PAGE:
LT: Raw power. Richard is tall enough, but not excessively so. His presence, however, made him seem to tower over everyone around him. The called him the Marble Marquess for his arrogance, sangfroid, and ice blue eyes.

CW: Did you think him cold?

A knowing smile comes over her face.

LT: Not for long. Do you wish me to go into detail?

I ignore the mischievous glint in her eyes. We’ll spare our readers’ ears the details here. I clear my throat.

CW: That makes me wonder why you refused his proposal. He did propose, didn’t he? It was, after all, the honorable thing to do.

LT: How could any woman respond to such an arrogant man? You yourself called it “the worst proposal since Darcy insulted Elizabeth Bennett.”

CW: Yes, but later, when you found yourself in an interesting condition?

LT: I thought he despised me. I couldn’t bear the thought of being shunted off to the country where he could hide me because of he was ashamed of me, and I wasn’t going to be seen as some grasping parvenu who trapped the Duke of Sudbury’s heir. No. I much preferred to manage my own problems.

CW: But that isn’t what he thought! Not really.

LT: You may have known that, but it certainly wasn’t obvious to me. I’m not sure he knew what he felt either. No. If not love, I needed at least respect.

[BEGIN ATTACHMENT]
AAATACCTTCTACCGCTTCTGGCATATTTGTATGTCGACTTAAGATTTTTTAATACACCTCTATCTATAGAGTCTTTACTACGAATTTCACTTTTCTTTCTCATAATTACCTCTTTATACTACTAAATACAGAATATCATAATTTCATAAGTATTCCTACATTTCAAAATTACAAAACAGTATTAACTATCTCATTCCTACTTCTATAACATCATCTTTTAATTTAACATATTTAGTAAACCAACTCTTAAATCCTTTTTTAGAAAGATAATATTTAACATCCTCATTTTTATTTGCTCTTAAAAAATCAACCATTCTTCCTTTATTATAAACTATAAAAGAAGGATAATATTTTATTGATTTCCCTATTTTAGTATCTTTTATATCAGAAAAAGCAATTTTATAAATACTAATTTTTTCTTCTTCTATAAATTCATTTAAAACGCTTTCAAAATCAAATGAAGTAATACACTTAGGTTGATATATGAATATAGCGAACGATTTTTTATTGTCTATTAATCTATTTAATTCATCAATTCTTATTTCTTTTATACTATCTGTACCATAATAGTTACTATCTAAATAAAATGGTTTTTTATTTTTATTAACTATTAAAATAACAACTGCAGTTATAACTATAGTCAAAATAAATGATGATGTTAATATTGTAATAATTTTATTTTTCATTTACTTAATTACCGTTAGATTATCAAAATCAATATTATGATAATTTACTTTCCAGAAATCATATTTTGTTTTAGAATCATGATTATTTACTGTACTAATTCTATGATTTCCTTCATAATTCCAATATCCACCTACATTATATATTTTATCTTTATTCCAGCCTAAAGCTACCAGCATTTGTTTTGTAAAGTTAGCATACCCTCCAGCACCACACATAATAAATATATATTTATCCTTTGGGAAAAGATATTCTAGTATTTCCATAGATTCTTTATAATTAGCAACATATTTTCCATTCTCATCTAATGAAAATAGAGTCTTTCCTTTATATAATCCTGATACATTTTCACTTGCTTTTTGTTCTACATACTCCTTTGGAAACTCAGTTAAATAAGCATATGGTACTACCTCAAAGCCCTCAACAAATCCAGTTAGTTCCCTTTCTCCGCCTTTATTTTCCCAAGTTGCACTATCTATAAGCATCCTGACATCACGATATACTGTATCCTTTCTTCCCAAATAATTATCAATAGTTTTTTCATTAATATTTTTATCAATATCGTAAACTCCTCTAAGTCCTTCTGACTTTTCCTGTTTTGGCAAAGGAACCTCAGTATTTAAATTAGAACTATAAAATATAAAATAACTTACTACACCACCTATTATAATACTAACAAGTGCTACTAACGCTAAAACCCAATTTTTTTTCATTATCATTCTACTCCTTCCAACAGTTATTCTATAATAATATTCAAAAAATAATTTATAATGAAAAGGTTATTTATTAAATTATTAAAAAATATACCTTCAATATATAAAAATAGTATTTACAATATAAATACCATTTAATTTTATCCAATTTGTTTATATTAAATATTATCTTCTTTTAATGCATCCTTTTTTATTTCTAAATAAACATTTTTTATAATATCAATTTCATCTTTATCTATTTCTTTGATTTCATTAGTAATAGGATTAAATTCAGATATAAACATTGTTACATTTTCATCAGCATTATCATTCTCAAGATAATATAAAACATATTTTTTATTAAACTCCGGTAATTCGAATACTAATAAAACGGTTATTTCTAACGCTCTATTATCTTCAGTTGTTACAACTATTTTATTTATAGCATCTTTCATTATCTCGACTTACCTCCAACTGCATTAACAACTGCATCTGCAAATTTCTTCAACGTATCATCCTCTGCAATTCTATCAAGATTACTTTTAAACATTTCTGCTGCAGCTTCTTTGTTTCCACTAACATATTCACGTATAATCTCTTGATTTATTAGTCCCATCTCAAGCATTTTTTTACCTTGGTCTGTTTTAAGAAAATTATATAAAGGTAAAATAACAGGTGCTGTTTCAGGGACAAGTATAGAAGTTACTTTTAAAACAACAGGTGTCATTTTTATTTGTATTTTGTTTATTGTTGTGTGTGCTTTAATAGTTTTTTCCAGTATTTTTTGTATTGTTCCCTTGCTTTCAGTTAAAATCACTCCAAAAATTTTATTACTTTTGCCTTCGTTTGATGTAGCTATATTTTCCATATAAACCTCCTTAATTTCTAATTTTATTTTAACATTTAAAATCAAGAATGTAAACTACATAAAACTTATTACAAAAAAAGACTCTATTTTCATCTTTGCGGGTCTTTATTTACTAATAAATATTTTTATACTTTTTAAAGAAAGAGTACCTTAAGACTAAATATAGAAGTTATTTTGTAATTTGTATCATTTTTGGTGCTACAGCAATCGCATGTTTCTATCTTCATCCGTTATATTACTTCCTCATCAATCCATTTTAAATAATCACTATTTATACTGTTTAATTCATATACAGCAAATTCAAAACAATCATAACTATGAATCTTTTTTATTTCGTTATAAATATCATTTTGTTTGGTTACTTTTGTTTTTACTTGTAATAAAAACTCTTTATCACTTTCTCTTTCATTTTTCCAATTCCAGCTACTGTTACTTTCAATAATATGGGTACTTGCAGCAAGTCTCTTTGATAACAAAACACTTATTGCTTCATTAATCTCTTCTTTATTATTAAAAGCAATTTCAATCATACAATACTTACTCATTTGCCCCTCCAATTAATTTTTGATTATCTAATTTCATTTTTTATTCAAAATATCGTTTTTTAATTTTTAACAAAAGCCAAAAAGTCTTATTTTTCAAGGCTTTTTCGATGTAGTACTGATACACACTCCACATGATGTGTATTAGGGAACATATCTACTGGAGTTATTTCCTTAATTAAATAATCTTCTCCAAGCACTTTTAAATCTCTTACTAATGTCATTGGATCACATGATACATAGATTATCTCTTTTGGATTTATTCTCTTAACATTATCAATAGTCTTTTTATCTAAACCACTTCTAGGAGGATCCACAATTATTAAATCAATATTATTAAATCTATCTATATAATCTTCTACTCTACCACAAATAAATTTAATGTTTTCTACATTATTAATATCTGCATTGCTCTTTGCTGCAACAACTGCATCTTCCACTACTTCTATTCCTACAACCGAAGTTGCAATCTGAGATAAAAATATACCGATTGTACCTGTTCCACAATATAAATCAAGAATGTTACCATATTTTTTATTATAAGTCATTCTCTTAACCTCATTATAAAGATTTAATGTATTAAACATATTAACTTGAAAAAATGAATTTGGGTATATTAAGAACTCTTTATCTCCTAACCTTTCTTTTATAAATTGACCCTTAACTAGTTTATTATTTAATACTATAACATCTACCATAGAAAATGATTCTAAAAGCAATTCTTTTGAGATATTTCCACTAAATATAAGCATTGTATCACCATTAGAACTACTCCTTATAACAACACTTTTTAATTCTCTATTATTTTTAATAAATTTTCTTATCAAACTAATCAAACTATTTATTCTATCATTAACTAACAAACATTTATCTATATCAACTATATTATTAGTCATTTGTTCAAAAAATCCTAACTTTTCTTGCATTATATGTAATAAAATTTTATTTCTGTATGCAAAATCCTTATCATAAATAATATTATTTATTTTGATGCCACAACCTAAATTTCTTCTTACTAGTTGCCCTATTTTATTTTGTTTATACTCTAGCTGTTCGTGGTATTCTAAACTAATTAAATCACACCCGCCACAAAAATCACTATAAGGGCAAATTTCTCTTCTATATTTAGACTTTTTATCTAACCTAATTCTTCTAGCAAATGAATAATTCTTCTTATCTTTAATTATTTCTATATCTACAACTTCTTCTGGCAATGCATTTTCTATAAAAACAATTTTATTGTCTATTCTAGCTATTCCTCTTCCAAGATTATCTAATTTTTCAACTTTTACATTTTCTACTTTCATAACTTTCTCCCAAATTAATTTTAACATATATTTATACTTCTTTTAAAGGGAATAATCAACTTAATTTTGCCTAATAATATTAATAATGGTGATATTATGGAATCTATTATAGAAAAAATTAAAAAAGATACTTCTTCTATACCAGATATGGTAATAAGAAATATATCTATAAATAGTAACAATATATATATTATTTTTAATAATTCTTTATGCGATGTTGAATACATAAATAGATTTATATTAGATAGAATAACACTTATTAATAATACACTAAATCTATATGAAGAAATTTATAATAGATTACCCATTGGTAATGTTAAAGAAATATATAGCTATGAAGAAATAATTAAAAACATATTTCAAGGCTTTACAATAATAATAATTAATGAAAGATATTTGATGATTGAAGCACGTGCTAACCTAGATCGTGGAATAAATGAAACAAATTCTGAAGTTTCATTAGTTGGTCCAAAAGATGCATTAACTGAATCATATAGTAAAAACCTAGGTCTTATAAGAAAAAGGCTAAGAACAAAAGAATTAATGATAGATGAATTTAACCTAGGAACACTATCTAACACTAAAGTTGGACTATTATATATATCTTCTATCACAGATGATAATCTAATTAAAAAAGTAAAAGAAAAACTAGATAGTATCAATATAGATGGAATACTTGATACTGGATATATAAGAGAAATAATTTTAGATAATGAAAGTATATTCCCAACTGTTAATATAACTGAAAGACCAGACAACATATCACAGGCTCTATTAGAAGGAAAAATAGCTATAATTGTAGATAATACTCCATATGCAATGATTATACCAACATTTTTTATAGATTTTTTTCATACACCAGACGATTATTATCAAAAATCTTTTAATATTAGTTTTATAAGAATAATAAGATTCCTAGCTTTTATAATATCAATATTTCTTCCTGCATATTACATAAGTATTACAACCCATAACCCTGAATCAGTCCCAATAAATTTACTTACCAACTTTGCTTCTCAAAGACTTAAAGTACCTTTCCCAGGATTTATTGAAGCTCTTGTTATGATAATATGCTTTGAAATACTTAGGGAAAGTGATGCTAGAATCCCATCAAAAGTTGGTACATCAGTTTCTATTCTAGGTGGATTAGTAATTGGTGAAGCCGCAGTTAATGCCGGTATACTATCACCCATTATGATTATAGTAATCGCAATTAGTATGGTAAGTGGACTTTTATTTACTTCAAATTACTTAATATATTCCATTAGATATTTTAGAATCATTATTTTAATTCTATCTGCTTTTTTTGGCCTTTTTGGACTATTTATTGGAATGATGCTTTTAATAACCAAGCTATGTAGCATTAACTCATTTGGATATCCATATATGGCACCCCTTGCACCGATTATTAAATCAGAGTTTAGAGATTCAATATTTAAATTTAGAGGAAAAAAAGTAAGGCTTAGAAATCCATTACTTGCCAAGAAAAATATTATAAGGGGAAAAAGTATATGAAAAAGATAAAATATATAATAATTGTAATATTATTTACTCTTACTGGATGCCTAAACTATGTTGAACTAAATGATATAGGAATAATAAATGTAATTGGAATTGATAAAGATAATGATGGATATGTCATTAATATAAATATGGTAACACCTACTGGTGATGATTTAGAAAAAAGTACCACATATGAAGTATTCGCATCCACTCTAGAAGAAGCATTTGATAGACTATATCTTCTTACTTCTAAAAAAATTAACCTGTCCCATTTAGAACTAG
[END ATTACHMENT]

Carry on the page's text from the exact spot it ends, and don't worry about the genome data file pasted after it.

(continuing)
CW: You had that, you foolish woman, but I won’t argue with you. What made you turn to Sahin Pasha for help?

LT: He had been like an uncle to me in Saint Petersburg. In some ways he was my one true friend. His offer of employment with the Valide Sultan seemed like a perfect solution.

CW: Many would think of your stay in the sultan’s seraglio as imprisonment, not employment.

LT: People cling to prejudices. The seraglio in Constantinople is a world of educated and sometimes powerful women. I quite liked them.

CW: But in the end you chose to leave.

LT: In the end I realized I belonged with Richard. I realized how much he cared.

A dreamy smile comes over her face.

LT: In the end he learned how to tell me.

What more can I say?


About Dangerous Weakness

If only the Marquess of Glenaire could manage an independent woman as easily as he manages the affairs of England for the Foreign Office. Given enough information, he can fix anything, but Lily Thornton insists on managing her own affairs, even when her personal problems draw her dangerously close to revolution in the floundering Ottoman Empire. How far will she go to prove she doesn’t need an overbearing man managing her life? How far will Richard go to protect her when he discovers her problems might be his own? He might just chase her across the pirate-infested Mediterranean.

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About Caroline Warfield

Carol Roddy - AuthorCaroline Warfield grew up in a peripatetic army family and had a varied career (largely around libraries and technology) before retiring to the urban wilds of Eastern Pennsylvania to write. She is ever a traveler and adventurer, enamored of owls, books, history, and beautiful gardens (but not the act of gardening). She is married to a prince among men.